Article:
• Megapixels: 28MP
  • Lens Mount: Sony E
  • Sensor Size: Full Frame
  • Weight: 680g (1.5lb)
  • Size: 147 x 115 x 81mm (5 x 3.8 x 3″)
  • Price: Check the latest price here

The A9 is Sony’s flagship mirrorless offering–a camera designed to rival the best of the best action bodies.

In this, it succeeds.

The Sony A9 features a lightning-fast autofocus system; it uses its 693 autofocus points for speedy focusing, good light or no.

(If that isn’t a wildlife photographer’s dream, I don’t know what is.)

Plus, the A9 can shoot at speeds up to 20 fps, which is perfect for photographers who like to place themselves in the thick of the action. All this, on top of a weather-sealed body and an excellent high ISO performance.

The main downside to the A9 for wildlife photography is the lens lineup; Sony just doesn’t have the same super telephoto options as Canon and Nikon. This alone will be enough to steer some photographers away.

But for those who are still interested:

Get ready for the power of the Sony A9. It truly is incredible.

What We Like:

  • Incredible autofocus system
  • 20 fps continuous shooting
  • Stunning high-ISO performance
  • Weather-sealing

What We Don’t Like:

  • Very high price
  • Limited lens compatibility

See the Sony A9


Best Sony Crop Camera for Wildlife Photography

6. Sony a6600

Sony Alpha A6600 Mirrorless Camera
  • Megapixels: 24MP
  • Lens Mount: Sony E
  • Sensor Size: APS-C (1.5 x Crop)
  • Weight: 500g (1.1lb)
  • Size: 120 x 66.9 x 69.3mm (4.7 x 2.6 x 2.7″)
  • Price: Check the latest price here

The Sony a6600 is a fantastic camera for wildlife photography, for a few key reasons:

First, any wildlife photography would love to use those incredible autofocus abilities, which stem from 425 AF points and incredible Sony tracking software. You’ll be able to follow birds in flight, fighting foxes, leaping dogs–you name it, the Sony a6600 can deal with it.

Plus, the a6600 can shoot 11 fps with a deep buffer (around 100 shots), which is enough for most wildlife applications.

You’d think that a sub-2000 dollar APS-C camera couldn’t offer much in the way of high ISO performance, but you’d be wrong; the a6600 manages to do quite well, even up past ISO 3200.

In other words:

The Sony a6600 is a steal.

Like the Sony a9, the biggest issue with the a6600 is the lens lineup. It’ll be a while before Sony can rival Canon and Nikon’s super telephoto selection.

What We Like:

  • Impressive high-ISO capabilities
  • Good price, considering the features
  • 11 fps continuous shooting
  • Amazing AF performance

What We Don’t Like:

  • Limited lens lineup
  • Price is good, but still out of some budgets

See the Sony a6600


Best Fujifilm Crop Camera for Wildlife Photography

7. Fujifilm X-T3

Fujifilm X-T3 Mirrorless Digital Camera (Body Only) - Silver
  • Megapixels: 26MP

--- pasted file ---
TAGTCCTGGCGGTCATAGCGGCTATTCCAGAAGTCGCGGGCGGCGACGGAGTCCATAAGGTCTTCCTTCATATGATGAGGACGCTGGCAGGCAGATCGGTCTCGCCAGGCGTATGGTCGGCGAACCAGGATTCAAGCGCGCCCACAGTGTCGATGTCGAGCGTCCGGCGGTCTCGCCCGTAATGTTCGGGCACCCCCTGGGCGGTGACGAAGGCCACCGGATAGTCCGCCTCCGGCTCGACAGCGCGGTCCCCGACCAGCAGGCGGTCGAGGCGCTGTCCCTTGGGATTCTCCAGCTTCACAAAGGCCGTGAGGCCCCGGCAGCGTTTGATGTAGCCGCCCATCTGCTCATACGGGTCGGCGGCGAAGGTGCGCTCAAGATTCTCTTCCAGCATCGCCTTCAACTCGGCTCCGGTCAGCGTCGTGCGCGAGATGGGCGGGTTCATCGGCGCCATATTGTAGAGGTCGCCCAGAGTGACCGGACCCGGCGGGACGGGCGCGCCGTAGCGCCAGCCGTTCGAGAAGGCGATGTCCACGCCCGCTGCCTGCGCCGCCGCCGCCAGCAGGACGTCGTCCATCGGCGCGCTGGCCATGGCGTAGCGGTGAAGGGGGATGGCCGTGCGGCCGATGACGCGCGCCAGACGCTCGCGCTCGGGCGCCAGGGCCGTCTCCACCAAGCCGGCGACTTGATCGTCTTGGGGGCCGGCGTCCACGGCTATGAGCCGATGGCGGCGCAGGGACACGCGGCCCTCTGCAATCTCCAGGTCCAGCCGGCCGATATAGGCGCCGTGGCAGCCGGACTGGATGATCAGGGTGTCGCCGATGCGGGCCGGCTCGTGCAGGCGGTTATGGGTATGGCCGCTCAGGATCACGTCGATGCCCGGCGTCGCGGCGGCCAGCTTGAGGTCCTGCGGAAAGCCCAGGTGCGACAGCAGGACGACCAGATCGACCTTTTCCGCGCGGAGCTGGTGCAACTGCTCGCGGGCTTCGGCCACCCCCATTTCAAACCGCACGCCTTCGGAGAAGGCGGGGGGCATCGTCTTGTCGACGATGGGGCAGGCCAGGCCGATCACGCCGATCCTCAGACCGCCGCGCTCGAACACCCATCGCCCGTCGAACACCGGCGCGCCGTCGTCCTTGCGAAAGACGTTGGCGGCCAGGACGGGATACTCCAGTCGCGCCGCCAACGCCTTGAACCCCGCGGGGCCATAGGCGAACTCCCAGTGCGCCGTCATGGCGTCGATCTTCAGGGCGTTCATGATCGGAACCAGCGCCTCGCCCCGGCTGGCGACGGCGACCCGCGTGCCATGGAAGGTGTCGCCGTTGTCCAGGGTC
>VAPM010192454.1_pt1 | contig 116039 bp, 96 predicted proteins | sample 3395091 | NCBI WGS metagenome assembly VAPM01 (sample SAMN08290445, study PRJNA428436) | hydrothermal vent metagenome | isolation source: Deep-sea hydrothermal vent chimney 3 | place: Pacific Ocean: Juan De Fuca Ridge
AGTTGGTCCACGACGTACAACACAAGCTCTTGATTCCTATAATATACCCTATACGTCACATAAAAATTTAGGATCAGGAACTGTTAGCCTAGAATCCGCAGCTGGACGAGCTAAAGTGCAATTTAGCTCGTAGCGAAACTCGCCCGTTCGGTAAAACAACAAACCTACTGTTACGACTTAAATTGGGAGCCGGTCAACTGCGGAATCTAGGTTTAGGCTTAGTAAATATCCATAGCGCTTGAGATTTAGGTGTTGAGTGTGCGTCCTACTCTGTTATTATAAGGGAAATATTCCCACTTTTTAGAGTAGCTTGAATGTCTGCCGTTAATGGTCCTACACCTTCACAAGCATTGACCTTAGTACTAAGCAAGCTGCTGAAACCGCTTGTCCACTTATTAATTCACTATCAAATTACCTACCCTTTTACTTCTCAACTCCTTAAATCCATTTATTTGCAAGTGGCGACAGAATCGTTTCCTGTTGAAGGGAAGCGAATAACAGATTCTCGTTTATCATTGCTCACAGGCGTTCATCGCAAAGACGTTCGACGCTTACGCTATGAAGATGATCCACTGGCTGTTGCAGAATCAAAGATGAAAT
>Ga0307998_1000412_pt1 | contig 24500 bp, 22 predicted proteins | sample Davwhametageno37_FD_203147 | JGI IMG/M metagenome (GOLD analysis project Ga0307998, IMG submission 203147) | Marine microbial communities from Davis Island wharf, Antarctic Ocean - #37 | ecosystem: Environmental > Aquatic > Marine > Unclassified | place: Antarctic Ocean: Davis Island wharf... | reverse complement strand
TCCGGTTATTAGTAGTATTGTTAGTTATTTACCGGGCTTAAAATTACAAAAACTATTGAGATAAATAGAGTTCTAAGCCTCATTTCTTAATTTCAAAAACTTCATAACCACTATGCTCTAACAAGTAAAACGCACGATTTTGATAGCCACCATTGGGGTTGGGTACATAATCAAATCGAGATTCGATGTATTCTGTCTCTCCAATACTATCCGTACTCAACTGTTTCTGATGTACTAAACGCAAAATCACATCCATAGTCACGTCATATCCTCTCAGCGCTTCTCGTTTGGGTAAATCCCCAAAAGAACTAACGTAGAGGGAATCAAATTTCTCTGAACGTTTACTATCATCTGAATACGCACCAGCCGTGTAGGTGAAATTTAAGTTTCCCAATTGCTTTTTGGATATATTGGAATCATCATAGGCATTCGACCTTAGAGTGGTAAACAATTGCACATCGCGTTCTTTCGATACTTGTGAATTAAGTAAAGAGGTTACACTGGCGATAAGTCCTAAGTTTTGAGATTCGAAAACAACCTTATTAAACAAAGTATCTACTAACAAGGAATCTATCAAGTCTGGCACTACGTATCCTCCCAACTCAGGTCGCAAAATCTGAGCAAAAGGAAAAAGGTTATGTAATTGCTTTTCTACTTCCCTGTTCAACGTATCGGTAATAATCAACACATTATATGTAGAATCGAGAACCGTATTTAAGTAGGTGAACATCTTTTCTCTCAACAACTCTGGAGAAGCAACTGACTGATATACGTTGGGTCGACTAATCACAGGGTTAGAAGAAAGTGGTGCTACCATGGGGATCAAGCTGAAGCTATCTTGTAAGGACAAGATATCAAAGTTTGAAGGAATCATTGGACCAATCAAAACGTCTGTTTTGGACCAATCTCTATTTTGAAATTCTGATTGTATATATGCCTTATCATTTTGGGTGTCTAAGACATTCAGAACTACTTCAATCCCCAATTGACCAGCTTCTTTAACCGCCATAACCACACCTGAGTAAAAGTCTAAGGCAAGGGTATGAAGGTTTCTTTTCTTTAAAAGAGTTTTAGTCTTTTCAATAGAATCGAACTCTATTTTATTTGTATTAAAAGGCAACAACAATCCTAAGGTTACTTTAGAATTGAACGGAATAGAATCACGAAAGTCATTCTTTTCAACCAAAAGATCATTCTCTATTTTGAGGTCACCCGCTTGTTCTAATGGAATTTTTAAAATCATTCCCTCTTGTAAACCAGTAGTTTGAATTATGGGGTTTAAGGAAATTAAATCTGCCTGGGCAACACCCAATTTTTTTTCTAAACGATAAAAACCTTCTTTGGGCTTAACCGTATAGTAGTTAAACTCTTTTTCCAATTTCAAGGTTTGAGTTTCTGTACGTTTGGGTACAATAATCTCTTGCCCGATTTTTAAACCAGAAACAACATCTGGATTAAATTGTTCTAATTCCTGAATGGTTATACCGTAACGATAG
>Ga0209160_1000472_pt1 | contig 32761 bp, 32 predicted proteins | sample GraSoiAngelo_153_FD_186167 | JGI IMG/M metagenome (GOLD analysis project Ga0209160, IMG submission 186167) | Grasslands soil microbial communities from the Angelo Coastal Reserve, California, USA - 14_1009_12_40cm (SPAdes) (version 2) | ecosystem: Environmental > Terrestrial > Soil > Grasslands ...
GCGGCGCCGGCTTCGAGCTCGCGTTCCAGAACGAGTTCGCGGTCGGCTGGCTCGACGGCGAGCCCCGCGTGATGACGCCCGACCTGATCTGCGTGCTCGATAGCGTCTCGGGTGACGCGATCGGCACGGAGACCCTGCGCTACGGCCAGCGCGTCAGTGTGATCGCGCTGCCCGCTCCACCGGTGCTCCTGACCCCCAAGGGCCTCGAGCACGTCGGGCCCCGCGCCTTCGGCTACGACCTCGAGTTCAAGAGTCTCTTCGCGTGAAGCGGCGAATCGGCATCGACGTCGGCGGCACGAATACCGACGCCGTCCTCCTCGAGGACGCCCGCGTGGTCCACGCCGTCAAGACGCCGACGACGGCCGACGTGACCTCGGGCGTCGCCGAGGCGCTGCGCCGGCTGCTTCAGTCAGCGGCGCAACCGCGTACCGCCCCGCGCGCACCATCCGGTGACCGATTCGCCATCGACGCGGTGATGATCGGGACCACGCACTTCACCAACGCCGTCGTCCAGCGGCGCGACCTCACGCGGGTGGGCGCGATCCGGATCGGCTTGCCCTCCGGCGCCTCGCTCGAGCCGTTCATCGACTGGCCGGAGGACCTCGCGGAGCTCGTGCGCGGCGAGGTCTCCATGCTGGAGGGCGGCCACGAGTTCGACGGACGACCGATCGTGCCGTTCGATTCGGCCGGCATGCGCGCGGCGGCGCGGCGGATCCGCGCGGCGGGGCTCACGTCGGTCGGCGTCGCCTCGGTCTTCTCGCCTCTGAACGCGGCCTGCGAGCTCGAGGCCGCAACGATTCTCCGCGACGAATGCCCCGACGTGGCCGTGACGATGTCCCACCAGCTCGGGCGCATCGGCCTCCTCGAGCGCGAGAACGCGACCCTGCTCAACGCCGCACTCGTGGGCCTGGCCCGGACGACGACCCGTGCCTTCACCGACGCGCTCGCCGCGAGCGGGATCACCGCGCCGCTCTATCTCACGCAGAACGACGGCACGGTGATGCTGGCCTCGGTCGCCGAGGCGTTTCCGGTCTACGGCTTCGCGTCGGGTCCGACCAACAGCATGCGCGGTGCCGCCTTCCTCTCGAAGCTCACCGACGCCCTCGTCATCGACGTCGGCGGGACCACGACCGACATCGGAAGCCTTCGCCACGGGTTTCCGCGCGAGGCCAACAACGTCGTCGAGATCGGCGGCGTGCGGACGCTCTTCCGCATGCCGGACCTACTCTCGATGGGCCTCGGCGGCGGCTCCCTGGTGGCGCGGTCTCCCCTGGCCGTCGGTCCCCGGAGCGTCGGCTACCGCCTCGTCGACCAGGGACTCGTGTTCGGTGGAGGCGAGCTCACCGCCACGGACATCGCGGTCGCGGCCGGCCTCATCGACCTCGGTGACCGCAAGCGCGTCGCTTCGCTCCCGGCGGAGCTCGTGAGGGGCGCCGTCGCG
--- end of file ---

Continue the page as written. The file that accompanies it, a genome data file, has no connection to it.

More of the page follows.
• Lens Mount: Fujifilm X
  • Sensor Size: APS-C (1.5 x Crop)
  • Weight: 383g (13.5oz)
  • Size: 118 x 83 x 47mm (4.7 x 3.3 x 1.8″)
  • Price: Check the latest price here

When you look at the Fujifilm X-T3 for wildlife photography, there’s one thing that’ll get you every time:

A 30 fps continuous shooting speed.

Yes, you read that right. With the Fujifilm X-T3, you can capture 30 frames per second (though only in the 1.25x crop mode with the electronic shutter). Without the crop mode activated, this drops to a still-impressive 20 fps.

Unfortunately, the buffer isn’t all that impressive, so you’ll only be able to shoot for a moment before having to wait for the camera to catch up. But it may be worth the wait, because 30 fps is incredible for a wildlife photographer.

The autofocus system is also impressive, with 425 points coupled with excellent tracking, perfect for photographing moving wildlife.

You’ll also appreciate the strong weather sealing, the good low light performance, and the very reasonable price.

What We Like:

  • Good price
  • Impressive weather sealing
  • Excellent AF system
  • 30 fps continuous shooting

What We Don’t Like:

  • Relatively low megapixel count
  • Small buffer

See the Fujifilm XT3


Conclusion

You should now have a sense of the absolute best wildlife photography cameras out there.

And you hopefully know which one is right for you.

So grab a camera, get out, and start shooting!

Amazing photos await.

Articles Related to “Best Camera for Wildlife Photography”

  • Ignacio Pessoa says:

    Good suggestions but should have mentioned that Sony now offers the 200-600 mm e-mount zoom (which is affordable for a serious hobbyist), and the fast 600 mm prime (which isn’t). Both are excellent and go a long way to filling the gap in long lens selection for Sony shooters. Now if only Sigma or Tamron will actually produce their rumored (and hopefully less costly) equivalents.

      • Ignacio Pessoa says:

        I don’t fault that point at all, but was merely pointing out that there is now at long last (too long in my estimation) a viable, native mount, long lens option for Sony mirrorless shooters. Which is important since that option was necessary to make full use of the awesome Sony auto focus technologies you mention. I can’t speak for others, but my adapted long lens experience was that the auto focus capability was perceptibly degraded.